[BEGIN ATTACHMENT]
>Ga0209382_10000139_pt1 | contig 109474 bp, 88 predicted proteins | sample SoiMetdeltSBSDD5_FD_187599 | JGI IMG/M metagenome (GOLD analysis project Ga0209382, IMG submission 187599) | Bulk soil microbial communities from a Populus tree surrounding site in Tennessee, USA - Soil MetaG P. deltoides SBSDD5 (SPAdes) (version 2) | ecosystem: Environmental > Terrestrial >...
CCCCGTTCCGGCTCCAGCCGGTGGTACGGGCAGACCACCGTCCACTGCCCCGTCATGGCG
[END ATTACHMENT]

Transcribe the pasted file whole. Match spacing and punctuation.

>Ga0209382_10000139_pt1 | contig 109474 bp, 88 predicted proteins | sample SoiMetdeltSBSDD5_FD_187599 | JGI IMG/M metagenome (GOLD analysis project Ga0209382, IMG submission 187599) | Bulk soil microbial communities from a Populus tree surrounding site in Tennessee, USA - Soil MetaG P. deltoides SBSDD5 (SPAdes) (version 2) | ecosystem: Environmental > Terrestrial >...
CCCCGTTCCGGCTCCAGCCGGTGGTACGGGCAGACCACCGTCCACTGCCCCGTCATGGCG